ShitcoffeeAmazingcoffee

(I asked a group of friends which sign they preferred. ‘Shit coffee’ won hands down.)

8 • Don’t brag.

Saying you’re the market leader or the best in your field is all very well, but who cares? No one likes a big mouth.

By all means get the message across that you’re number one gun, but do it with some subtlety. It’s less off-putting and more believable. All companies have their flaws and weaknesses, so why claim to be perfect? Everyone knows it’s not the entire truth.

Be honest about who you are. And again, don’t just state the facts. Paint the picture.

9 • Don’t stack stats.

Never add up lots of statistics to make one big, fat, meaningless statistic, such as: ‘We have over 175 years’ experience between us.’

TV documentaries are particularly guilty of this insult to the nation’s intelligence. Ie: ‘These 40 dieters lost a whopping 150 stone between them.’ So what? It means nothing to anybody. How one dieter lost a few stone is what’s relevant and interesting.

Keep stats to a minimum and put them in context to make them meaningful.

10 • Ignore what everyone else is doing.

Don’t spend too much time looking at other people’s websites/brochures/adverts. You will definitely find someone whose work looks better than yours. And another person is likely to think your work looks better than theirs. And so on and so on…

So don’t waste time drooling over their awards/portfolio/market position.

Avert your eyes and ears from all the noise out there, find your true voice, write yourself a quick, uncensored pep talk and frame it. That voice in the pep talk – that’s the one.

You’re writing for the person who gets you. And as you’re the first person to get you, you’re basically writing for yourself.

Bah Humbug Apostrophes

Season’s greetings and all that crap. It’s not actually Christmas yet, so let’s get down to business. Apostrophes. Come on, people! It’s pretty simple really. I’m not going to explain it to you, as it’ll just fall on deaf ears. It would be far more effective, I thought, to just give you punctuation-abusers out there some examples you might remember. OK, like hell you’re going to remember, but at least I can get it off my chest and enjoy my mulled wine unburdened. So pay attention.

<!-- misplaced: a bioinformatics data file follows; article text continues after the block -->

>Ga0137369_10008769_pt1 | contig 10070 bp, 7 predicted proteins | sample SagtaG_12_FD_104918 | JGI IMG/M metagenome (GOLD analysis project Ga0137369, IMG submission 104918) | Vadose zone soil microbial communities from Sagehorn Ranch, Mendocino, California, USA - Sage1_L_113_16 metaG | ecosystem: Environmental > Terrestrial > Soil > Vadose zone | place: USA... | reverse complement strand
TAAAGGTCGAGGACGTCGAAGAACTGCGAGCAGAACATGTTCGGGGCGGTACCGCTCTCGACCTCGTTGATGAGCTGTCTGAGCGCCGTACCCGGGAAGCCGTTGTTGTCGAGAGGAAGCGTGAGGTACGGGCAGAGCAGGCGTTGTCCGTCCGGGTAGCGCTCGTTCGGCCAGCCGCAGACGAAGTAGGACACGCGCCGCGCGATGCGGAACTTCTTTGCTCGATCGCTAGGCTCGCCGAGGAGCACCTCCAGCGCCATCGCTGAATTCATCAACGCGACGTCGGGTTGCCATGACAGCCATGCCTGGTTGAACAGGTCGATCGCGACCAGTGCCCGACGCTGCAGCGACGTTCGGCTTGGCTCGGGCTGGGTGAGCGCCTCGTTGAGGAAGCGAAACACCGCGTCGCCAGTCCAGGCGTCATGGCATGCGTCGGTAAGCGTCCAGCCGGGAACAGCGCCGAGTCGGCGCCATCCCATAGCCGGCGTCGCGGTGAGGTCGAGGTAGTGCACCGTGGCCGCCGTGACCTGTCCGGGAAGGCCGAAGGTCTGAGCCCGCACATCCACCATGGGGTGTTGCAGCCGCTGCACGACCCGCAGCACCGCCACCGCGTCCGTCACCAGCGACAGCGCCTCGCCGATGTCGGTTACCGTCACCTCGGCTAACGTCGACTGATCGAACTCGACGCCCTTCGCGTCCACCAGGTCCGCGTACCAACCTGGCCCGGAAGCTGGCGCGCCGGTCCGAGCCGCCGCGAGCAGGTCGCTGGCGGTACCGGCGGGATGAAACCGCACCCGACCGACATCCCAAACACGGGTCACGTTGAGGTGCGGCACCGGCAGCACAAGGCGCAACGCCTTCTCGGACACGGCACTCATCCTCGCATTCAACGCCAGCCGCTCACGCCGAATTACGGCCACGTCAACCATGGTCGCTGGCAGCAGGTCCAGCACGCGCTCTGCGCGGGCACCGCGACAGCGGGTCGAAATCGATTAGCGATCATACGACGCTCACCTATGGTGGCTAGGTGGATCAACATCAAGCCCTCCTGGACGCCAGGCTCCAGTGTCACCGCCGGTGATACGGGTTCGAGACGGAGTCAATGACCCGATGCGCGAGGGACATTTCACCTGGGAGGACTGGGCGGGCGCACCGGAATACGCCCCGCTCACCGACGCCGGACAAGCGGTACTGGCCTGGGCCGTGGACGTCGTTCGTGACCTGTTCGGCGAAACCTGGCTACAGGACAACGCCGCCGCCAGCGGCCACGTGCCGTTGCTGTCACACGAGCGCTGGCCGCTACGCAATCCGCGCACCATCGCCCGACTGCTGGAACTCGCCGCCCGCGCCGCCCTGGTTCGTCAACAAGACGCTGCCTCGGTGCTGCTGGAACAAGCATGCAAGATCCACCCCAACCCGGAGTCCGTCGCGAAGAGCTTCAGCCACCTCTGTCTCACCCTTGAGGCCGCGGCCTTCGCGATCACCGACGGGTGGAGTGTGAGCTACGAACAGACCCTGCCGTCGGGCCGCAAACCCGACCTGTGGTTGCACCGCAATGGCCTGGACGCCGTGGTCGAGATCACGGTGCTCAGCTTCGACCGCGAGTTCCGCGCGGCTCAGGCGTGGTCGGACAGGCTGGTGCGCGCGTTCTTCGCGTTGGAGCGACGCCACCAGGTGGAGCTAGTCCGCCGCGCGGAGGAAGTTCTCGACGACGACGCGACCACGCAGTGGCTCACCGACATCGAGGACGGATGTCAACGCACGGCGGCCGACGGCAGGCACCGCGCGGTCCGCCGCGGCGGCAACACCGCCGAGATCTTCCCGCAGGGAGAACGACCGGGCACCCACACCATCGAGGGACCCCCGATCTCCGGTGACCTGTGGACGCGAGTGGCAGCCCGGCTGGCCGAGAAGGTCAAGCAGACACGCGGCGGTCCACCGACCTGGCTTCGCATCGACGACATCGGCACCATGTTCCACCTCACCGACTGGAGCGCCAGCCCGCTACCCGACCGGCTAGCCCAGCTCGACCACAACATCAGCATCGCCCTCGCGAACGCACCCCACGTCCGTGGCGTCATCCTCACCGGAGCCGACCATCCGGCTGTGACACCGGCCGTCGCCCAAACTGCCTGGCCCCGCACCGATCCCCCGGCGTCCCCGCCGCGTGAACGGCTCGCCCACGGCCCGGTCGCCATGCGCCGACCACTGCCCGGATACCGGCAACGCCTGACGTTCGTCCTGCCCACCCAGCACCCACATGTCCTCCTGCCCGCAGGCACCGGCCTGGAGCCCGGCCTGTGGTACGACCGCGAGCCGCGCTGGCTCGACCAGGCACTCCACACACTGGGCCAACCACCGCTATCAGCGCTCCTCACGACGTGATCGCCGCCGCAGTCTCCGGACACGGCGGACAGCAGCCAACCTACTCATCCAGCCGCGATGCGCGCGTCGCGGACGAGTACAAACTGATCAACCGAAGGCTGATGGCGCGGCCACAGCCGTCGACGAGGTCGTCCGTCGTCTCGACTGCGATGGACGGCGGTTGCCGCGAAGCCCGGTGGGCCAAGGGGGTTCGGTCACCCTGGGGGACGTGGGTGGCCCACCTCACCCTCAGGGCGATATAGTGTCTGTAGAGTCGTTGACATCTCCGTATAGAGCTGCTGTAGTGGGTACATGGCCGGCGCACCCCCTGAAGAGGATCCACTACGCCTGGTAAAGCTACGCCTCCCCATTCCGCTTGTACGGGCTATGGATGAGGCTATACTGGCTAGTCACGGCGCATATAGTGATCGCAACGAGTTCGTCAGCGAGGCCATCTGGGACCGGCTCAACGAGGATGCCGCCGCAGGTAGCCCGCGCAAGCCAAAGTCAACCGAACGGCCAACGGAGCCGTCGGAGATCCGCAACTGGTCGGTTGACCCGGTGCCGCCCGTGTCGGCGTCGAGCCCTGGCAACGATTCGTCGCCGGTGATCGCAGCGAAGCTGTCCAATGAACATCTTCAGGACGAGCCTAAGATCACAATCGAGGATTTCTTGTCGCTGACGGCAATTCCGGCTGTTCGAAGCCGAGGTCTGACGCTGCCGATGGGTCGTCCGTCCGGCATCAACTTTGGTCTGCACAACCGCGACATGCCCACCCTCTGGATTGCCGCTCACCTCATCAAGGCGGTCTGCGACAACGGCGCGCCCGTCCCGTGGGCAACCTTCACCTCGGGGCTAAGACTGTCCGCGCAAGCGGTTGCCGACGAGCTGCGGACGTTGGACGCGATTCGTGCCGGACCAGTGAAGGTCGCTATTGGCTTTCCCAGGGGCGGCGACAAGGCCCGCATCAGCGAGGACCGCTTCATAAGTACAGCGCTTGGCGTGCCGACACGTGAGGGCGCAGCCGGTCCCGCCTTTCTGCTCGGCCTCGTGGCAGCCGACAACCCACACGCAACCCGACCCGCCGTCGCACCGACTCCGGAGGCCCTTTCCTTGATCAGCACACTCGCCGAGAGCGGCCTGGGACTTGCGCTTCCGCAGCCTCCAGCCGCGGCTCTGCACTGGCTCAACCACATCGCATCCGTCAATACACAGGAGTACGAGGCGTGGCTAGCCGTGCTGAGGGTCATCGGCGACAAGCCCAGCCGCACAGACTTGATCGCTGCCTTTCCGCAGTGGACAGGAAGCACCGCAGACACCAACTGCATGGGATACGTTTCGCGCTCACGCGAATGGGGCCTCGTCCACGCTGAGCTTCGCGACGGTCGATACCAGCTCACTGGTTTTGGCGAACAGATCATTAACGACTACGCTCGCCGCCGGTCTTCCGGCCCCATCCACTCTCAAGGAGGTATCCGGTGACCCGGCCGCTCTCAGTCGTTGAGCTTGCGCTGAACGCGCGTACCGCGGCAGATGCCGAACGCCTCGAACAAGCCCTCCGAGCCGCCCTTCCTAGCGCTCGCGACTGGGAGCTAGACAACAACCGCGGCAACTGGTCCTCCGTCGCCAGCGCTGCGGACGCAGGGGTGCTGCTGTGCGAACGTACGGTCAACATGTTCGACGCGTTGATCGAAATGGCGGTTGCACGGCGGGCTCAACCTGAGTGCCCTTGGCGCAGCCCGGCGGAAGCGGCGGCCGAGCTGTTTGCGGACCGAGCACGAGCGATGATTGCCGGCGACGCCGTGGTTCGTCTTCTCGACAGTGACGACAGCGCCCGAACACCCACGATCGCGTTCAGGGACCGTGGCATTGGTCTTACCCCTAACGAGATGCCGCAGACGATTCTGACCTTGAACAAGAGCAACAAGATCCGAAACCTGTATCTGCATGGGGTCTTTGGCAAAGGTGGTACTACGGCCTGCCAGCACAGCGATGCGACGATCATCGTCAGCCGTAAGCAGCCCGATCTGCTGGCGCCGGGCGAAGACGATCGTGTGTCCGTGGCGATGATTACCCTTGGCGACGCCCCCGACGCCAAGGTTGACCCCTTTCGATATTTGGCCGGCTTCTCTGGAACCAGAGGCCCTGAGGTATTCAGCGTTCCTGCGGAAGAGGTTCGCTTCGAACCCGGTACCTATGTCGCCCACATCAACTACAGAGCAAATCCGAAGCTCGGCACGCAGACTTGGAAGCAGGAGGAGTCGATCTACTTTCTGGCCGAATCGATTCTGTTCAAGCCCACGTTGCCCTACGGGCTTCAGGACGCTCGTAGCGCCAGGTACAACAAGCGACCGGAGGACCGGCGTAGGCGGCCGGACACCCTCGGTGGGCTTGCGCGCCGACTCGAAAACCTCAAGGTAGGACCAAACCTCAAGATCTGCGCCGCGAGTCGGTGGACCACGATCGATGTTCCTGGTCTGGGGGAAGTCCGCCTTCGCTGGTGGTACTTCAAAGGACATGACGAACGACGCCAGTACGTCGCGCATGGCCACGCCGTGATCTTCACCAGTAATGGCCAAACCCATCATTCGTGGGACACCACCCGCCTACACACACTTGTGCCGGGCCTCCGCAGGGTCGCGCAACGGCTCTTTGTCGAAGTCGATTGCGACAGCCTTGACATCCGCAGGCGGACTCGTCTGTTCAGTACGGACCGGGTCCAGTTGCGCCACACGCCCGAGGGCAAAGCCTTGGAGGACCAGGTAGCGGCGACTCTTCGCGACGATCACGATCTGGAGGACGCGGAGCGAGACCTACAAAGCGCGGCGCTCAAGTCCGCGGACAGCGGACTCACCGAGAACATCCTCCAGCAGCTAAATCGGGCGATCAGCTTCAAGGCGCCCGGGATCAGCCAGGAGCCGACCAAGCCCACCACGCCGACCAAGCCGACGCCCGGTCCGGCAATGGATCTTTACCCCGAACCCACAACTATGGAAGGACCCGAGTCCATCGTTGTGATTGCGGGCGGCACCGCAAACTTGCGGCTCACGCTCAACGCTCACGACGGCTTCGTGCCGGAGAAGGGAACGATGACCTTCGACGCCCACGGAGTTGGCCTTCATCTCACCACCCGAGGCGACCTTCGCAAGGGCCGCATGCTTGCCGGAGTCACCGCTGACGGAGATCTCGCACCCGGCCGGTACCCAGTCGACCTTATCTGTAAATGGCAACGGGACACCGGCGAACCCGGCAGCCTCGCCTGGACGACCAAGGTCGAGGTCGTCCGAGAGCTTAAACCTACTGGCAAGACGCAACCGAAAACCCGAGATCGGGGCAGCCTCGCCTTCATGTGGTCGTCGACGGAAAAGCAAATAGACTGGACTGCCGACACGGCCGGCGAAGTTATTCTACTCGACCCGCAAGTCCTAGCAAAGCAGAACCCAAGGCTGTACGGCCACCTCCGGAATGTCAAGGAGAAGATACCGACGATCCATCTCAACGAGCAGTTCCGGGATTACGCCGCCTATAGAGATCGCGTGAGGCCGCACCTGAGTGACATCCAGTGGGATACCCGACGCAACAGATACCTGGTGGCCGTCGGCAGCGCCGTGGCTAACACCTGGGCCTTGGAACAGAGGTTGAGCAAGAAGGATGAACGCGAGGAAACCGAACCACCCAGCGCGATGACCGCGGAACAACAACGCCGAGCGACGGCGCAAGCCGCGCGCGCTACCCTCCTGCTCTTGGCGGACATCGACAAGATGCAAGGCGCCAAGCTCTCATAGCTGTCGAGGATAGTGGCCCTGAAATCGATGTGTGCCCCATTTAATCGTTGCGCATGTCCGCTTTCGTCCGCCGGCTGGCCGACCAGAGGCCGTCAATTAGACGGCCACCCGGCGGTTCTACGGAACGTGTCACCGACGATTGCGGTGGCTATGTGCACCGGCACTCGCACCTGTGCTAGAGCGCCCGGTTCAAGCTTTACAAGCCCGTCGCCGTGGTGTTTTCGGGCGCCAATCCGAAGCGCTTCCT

• You’re eating a lot of mince pies, you greedy bastard. (You’re = you are.)
• Your festive jumper isn’t ironic, it’s annoying. (The festive jumper belongs to you, hence your – not you’re. If you say you’re festive jumper, you might as well be saying, “You like jump up and down at Christmas time?”
• It’s fucking freezing out there. (It’s = it is.)
• The sodding tree has pissed all its needles all over the floor. (Its not it’s. I can’t be bothered to explain why. Just ask yourself would the tree piss all it is needles? That doesn’t make sense, so restrain yourself and don’t stick an apostrophe in here.)
• Have you done all your Christmas shopping yet? (Your – not you’re. If I say you’re Christmas shopping, I’m stating that you are Christmas shopping, as in right now, when in fact you’re probably lying on your backside eating more mince pies.)
• Thanks for the leg-warmers, Auntie Cynthia. They’re so 1980s. (NOT 1980’s for crying out loud. Get it right.) (Don’t get me started on they’re, there, their. On second thoughts, I’ll come to that in a minute.)
• Don’t even think of putting that Christmas compilation album on again. (Don’t = Do not.)
• Do they know it’s Christmas time again? (According to The Guardian, they do. And they also probably know there’s an apostrophe in it’s in this instance – unlike you.)
OK, deep breath. Count to 10. Time for the big one.

• There were six mince pies in this packet. Now they’re all gone. Whoever stuffed them down their pie-hole is going to get their arse kicked.

OK. I think that’s enough for now. (That’s = that is. There’s no such word as thats.) Happy Yuletide. (Yule not you’ll.) May the new year bring you peace, happiness and a deeper appreciation of apostrophes. (Apostrophes, not apostrophe’s.)

Sun, sea and my desert island books

photo (1)

I love listening to Radio 4’s Desert Island Discs, and have often thought about which books and pieces of music I would choose to be marooned with. You could argue that, stuck on a desert island, it would make sense to choose a book that you haven’t read yet. But we all know the rules! In a twist on the radio show format, I’m choosing eight books, rather than discs, that I’ve never forgotten – books that made a real impact on me at different stages in my life, books that I’d love to read again one day. The kind of books that, when you finish them, make you go ‘into the zone’ for at least three days until you feel the fog has lifted enough to start something new.

So, in no particular order…

Swallows and Amazons by Arthur Ransome

I was probably 10 years old when I read this, and I was engrossed. I can’t remember much about it other than there were two groups of kids, a lot of sailing, swimming, camping and rivalry. So I’d love to read it again to rediscover the magic escapism this book gave me the first time around.

Stranger With My Face by Lois Duncan

I was about 12 when I discovered this author, and what a find! It wasn’t long before my friends and I were spending our school lunch hours discussing all her books, plots and characters. Stranger With My Face was the first one I read and it was unputdownable: a girl’s life starts to spin out of control when her boyfriend claims he’s seen her with another guy and strange things start happening to her friends. The supernatural element – there’s a bit of astral projection going on – had me hooked, and night after night I felt compelled to try projecting my soul out of my body.